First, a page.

Kenya and Italy are in for a diplomatic spat after the Cabinet chaired by President William Ruto took a position to begin the process of withdrawing from the bilateral agreement that established the Luigi Broglio Malindi Space Centre.
Appearing before the National Assembly's Implementation Committee on Friday, July 14, Defence Cabinet Secretary Aden Duale accused the Italian government of reneging on the Malindi Space Centre agreement.
The facility is strategically located on the equator and sits on 3.5 acres of land owned by the Ministry of Defence.
The agreement on the facility was based on five areas of cooperation - support for the Kenya Space Agency (KSA), access to Earth observation and space science data, education and training, telemedicine and the establishment of an Earth observation centre.
However, none of these areas have been implemented and the government is now accusing the Italian government of reneging on the agreement as it seeks a way out through parliament.
"This is the government's position, which has been adopted by Cabinet because these people are operating with impunity. The land where the facility is located belongs to us and we know how to take it," Mr Duale said as he urged the committee, chaired by Budalangi MP Raphael Wanjala, to start the process of revoking the agreement.
Mr Duale, who served as majority leader in the National Assembly for almost eight years, was accompanied by KSA Acting Director General Brigadier Hillary Kipkoskey.
The Italian government has operated the Malindi facility, formerly the San Marco Malindi Space Centre, for more than 60 years.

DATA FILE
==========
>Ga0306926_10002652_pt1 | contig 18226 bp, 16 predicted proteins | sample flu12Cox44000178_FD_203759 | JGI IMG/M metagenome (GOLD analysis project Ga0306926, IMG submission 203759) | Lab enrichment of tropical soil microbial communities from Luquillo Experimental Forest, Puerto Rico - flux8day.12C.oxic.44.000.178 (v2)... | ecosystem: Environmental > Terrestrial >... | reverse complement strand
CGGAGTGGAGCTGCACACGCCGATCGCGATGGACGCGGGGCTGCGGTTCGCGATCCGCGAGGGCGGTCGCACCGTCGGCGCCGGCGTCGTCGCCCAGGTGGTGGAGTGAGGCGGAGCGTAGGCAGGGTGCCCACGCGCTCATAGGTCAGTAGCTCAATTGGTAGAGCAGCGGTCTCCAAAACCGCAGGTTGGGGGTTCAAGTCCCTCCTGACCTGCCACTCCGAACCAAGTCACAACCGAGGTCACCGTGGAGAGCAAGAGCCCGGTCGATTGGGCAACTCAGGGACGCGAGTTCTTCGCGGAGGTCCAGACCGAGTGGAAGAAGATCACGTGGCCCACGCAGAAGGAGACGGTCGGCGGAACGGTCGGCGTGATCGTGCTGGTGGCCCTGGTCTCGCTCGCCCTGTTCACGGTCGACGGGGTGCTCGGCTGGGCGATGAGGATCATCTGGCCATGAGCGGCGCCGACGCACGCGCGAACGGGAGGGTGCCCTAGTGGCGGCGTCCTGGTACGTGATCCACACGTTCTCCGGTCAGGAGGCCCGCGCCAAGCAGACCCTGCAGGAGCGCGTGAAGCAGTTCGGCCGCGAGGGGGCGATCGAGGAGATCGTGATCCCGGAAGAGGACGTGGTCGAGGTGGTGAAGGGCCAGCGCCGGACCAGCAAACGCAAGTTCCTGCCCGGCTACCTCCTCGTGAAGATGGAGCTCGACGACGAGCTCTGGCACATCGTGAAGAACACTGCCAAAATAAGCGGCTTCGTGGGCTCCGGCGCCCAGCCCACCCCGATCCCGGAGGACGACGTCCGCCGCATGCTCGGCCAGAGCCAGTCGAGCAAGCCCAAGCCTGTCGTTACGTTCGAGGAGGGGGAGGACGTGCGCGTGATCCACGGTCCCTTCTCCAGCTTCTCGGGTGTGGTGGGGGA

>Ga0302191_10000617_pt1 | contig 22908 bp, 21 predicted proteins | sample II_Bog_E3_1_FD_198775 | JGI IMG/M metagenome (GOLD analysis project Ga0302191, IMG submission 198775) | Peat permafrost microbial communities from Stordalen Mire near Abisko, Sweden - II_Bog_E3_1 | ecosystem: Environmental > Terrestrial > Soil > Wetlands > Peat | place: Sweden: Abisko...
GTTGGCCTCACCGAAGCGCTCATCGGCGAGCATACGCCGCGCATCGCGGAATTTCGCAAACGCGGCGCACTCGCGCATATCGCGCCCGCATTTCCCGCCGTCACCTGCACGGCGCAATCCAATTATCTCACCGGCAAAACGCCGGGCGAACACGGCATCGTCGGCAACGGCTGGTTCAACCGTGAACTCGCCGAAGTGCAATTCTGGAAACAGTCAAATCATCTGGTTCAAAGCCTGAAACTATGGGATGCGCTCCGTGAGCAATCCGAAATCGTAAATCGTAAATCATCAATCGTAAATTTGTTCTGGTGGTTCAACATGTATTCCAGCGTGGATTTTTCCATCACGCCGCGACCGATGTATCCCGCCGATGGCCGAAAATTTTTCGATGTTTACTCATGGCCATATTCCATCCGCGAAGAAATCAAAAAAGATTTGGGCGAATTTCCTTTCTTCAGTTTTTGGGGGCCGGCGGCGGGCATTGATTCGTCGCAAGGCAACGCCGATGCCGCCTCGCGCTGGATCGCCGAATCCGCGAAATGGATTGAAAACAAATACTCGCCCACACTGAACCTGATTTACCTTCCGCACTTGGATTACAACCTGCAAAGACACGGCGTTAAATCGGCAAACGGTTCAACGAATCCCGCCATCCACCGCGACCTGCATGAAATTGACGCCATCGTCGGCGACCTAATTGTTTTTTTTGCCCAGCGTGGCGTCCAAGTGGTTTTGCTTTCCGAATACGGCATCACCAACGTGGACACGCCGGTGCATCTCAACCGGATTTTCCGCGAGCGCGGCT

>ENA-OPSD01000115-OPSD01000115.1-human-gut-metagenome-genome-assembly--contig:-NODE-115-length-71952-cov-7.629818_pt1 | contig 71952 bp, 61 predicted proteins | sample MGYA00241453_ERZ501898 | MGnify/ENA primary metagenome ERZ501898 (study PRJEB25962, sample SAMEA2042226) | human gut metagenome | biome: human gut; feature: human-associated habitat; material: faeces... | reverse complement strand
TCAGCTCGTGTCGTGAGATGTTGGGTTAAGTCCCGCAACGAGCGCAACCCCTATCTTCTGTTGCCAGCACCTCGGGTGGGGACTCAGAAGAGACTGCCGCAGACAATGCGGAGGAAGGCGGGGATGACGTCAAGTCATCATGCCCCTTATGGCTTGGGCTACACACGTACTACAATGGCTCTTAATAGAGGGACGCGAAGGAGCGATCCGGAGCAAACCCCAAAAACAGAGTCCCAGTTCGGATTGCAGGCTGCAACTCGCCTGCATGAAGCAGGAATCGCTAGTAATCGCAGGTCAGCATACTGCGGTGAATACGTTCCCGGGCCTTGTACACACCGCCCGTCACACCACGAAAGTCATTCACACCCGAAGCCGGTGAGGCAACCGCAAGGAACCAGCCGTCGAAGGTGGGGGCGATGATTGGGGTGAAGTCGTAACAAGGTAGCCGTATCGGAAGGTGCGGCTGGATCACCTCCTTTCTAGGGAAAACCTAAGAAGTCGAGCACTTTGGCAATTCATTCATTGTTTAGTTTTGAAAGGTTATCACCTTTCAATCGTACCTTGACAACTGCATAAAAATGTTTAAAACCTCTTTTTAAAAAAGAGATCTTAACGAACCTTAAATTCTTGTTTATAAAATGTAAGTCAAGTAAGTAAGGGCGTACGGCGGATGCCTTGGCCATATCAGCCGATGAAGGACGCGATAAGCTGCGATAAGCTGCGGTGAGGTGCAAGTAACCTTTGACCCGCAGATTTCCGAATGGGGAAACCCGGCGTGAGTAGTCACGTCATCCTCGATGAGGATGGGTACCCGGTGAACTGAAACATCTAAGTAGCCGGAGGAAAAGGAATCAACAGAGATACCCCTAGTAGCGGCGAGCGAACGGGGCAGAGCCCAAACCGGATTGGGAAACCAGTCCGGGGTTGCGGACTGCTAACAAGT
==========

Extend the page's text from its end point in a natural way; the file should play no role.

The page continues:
The ratification of the agreement by the National Assembly on 15 October 2020, which changed the name to Luigi Broglio, came after negotiations with Kenya, which has been pushing to benefit from the facility on its soil.
With the ratification, the KSA and the Italian Space Agency (ASI) became the implementing parties.
Mr Duale revealed that he has since declined an invitation to Rome, Italy for the Joint Ministerial Conference on the Space Facility on 18 July 2023 until the issues raised by Kenya are addressed.
The CS told the committee that he blocked the agreement when he was the majority leader in the National Assembly and that within two months of his removal in June 2020, the agreement was tabled in Parliament and ratified.
The Kenyan government was to use the Malindi facility to build its own capacity as an emerging spacefaring nation to realise its aspirations of using space capabilities for its own development.
This is what prompted the government to sign the current bilateral agreement with Italy.